That was an issue earlier in the Sky series, but the Sun really clamped down over the last two games. Overall, the Sun have the second-worst field goal percentage in the restricted area in these playoffs at 56 percent, but they improved that to 59.4 percent in the last two games.

Their percentage in the restricted area will naturally be lower than other teams though, solely from how many attempts they take there. The Sun have averaged 31.3 attempts per game in the restricted area in these playoffs. The Aces have averaged 11.8.

This is a Sun team whose path to winning is to get the ball and get it to the basket. The Storm shot 67.3 percent in the restricted area against the Aces in the last round, so there’s definitely something that can be exploited there for the Sun.

Of course, none of that could matter if two things happen. The first is that A’ja Wilson just continues to be A’ja Wilson. She’s averaged 20.5 points and 10.8 rebounds per game in this postseason on 55.4 percent shooting. She struggled with her efficiency against this team in the regular season, but if the Aces can dial up plays that create one-on-one chances in space for Wilson, a lot of the Sun advantages disappear.

And speaking of disappearing, the biggest thing that the Sun need is for Jonquel Jones to not disappear. There have been some curious usage patterns with her this year — games where she just barely takes shots or games like we saw in the series against the Sky where she comes off the court in crunch time.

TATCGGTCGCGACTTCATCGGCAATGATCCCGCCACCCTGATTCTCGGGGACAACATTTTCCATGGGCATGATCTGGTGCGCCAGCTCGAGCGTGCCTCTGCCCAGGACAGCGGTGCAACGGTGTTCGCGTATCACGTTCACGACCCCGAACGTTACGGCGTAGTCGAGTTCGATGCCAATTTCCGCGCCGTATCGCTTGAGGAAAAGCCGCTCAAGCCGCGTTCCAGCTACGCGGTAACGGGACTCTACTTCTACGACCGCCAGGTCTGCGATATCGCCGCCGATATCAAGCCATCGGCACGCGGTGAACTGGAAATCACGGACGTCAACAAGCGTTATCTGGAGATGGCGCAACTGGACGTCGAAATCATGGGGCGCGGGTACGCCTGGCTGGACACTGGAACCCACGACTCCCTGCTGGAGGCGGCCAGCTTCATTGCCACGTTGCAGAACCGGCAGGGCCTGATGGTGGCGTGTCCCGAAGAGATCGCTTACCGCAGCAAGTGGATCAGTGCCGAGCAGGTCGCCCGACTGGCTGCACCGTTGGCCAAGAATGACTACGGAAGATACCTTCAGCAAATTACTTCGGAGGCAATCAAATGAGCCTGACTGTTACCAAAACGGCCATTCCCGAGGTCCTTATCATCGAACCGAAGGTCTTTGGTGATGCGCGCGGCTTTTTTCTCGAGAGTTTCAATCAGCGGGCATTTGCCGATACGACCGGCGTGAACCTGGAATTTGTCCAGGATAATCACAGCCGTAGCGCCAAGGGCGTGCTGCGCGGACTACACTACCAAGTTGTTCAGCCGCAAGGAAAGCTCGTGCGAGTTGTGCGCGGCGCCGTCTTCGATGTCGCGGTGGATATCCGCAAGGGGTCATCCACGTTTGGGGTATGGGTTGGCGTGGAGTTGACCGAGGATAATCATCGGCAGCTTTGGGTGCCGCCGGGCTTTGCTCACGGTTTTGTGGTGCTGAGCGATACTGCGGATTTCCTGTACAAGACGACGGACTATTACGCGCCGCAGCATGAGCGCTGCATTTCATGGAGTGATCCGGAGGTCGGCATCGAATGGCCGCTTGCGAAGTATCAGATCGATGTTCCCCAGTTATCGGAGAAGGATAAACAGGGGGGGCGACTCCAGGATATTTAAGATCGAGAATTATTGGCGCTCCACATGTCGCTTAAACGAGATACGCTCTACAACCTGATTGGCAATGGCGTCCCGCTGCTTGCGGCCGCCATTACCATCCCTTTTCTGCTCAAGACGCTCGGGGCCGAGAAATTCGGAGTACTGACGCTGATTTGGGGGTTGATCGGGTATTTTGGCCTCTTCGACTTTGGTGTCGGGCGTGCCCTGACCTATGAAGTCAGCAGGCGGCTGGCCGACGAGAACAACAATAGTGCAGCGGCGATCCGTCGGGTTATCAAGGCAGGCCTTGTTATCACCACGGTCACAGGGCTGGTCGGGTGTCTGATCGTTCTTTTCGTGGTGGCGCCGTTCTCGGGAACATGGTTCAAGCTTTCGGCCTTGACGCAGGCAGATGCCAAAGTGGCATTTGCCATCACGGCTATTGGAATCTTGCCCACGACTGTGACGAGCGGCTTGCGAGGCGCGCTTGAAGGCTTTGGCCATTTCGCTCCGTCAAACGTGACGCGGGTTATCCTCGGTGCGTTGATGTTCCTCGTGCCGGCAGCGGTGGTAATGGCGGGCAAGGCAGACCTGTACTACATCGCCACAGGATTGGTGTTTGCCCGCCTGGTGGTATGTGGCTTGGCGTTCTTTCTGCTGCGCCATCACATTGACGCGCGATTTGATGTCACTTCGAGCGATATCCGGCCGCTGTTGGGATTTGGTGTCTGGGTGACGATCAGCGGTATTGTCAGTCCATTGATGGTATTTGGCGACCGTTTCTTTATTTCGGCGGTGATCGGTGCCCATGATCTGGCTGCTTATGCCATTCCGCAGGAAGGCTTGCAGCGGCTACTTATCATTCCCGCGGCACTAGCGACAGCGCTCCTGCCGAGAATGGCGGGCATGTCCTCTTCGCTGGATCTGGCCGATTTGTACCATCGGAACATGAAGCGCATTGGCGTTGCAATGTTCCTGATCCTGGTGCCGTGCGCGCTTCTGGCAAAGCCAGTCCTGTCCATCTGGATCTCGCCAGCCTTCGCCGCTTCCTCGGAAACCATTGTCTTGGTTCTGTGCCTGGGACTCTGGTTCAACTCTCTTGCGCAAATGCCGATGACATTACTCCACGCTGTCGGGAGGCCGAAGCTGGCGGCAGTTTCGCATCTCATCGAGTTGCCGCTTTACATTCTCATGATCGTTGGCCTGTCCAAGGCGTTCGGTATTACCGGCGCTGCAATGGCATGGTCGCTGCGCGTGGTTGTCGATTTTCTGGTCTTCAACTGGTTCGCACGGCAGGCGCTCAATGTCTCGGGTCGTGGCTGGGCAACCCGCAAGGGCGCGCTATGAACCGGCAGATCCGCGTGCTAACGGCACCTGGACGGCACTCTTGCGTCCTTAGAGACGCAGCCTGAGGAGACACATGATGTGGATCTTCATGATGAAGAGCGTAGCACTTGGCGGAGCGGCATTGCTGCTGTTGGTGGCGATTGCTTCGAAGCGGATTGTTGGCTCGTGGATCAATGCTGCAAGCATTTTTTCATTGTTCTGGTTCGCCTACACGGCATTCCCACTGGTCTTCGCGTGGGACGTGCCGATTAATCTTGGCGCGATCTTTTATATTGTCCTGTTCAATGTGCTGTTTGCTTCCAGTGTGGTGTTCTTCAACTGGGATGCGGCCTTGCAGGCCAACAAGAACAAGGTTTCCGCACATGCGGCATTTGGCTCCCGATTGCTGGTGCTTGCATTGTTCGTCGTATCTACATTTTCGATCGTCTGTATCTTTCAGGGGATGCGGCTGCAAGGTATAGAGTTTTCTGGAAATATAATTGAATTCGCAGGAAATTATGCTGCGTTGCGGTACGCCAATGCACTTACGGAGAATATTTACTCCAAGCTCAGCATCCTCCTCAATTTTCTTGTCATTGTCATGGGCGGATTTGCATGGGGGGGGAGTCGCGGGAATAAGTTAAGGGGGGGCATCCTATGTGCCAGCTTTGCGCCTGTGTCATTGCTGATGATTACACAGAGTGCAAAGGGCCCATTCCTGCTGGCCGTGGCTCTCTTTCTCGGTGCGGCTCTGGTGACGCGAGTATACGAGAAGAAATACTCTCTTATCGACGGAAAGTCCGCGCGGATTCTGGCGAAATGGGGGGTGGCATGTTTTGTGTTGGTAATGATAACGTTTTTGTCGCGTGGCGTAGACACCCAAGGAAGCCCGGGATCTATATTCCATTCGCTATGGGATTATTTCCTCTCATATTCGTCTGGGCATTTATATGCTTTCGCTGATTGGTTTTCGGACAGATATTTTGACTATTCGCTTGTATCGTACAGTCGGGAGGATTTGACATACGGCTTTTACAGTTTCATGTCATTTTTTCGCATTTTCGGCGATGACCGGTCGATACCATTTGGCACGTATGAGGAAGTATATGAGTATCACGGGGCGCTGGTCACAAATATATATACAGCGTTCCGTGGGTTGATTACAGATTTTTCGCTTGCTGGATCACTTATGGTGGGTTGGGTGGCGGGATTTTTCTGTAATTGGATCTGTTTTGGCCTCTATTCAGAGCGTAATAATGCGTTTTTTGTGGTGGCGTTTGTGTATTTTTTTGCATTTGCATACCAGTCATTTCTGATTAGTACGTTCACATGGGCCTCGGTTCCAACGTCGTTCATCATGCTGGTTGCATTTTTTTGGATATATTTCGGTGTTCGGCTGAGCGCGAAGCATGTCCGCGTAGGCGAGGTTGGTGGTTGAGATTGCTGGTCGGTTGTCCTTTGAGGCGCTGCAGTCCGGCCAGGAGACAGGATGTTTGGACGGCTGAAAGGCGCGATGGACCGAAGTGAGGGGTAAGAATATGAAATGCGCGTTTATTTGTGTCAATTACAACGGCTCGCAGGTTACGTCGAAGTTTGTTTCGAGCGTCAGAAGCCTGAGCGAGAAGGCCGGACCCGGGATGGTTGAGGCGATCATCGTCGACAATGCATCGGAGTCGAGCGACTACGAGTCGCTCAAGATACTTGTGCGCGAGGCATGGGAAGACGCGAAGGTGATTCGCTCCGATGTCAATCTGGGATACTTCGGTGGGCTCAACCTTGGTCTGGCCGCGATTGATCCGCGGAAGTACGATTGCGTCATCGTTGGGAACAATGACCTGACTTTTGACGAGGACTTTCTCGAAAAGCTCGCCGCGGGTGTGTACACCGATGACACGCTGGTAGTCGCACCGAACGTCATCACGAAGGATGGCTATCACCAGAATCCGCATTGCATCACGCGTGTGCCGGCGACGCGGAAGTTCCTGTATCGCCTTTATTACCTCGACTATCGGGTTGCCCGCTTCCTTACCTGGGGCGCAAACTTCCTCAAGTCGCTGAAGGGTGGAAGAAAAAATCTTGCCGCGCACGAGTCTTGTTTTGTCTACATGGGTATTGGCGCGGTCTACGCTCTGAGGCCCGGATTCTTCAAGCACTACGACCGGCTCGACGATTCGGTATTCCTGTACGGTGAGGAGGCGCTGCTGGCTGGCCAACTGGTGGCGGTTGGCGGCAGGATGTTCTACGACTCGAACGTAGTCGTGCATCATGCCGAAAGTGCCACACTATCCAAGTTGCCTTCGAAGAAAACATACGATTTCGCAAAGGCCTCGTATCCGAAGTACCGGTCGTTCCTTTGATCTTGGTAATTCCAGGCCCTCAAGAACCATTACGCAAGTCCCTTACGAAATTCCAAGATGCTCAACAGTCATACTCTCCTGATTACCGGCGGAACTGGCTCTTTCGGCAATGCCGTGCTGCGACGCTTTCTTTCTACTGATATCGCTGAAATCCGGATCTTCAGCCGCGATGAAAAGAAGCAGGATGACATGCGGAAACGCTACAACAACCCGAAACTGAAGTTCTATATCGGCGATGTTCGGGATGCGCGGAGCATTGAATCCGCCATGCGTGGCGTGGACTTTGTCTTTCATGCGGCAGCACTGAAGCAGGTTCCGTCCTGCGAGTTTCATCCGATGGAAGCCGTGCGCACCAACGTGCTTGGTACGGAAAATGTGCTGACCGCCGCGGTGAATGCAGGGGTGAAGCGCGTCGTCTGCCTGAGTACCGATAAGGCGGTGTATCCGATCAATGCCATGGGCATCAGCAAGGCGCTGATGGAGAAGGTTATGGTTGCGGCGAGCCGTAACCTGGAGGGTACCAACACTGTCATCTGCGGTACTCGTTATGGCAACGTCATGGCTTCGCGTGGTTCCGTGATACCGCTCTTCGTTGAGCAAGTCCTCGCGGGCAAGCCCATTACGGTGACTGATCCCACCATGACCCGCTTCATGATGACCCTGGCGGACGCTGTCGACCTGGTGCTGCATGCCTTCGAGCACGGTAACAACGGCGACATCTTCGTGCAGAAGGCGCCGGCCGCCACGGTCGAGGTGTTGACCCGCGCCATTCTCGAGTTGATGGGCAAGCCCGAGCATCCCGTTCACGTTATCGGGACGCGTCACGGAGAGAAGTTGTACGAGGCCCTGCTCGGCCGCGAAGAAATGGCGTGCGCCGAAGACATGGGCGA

Alyssa Thomas is good. She can bully anyone on both ends. But Jonquel Jones is the most skilled player on this Sun team. They have to get her going. Whether it’s letting her shoot to help negate the big shooting advantage that the Aces have or it’s running plays to get her going downhill to the basket, Curt Miller’s got to get the ball in her hands. If they don’t, the Aces win.

Chelsea Gray is the x-factor in the WNBA Finals

The Aces have a clear advantage in the backcourt, so much so that I’m not going to talk about Jackie Young and Kelsey Plum, and I’m not going to talk about Courtney Williams and Natisha Hiedeman. Those players are all good. Williams can make some big shots. Young has shown massive improvement and won Most Improved. Plum would have been in the MVP conversation if A’ja Wilson wasn’t on the Aces.

But this is about Chelsea Gray. She’s had arguably the best postseason in league history. She can’t miss. If the Sun can’t find a way to slow her down, then this series is already over.

Through six playoff games, Gray is averaging 24.0 points per game on 62.6 percent shooting, with a 59.5 percent mark from 3. She has a 75.8 true shooting percentage.

Looking at Across The Timeline’s data explorer, there have been just two instances of a player having a true shooting percentage over 70 while averaging at least 20 points per game in the playoffs (five-game minimum), which was in 2016 when Diana Taurasi averaged 23.6 points on a 71.5 true shooting percentage.

Gray has done that while also dishing out 46 assists in these playoffs. Taurasi had 14 assists in her five-game sample. To put it simply: no one has done what Gray is doing. Taurasi came the closest, but she wasn’t adding the playmaking on top of things.

Chelsea Gray can’t miss right now. And it’s not even like she’s taking a bunch of uncontested shots. Per Synergy, 52 of Gray’s possessions this postseason ended with a dribble jumper, while just 12 ended with a catch-and-shoot, and just three of those catch-and-shoot looks were unguarded. (She is shooting 100 percent on those three attempts, though).

Tough shot-making. Smart passes. If Chelsea Gray does to Connecticut what she’s done all postseason, then congratulations to the 2022 champion Las Vegas Aces.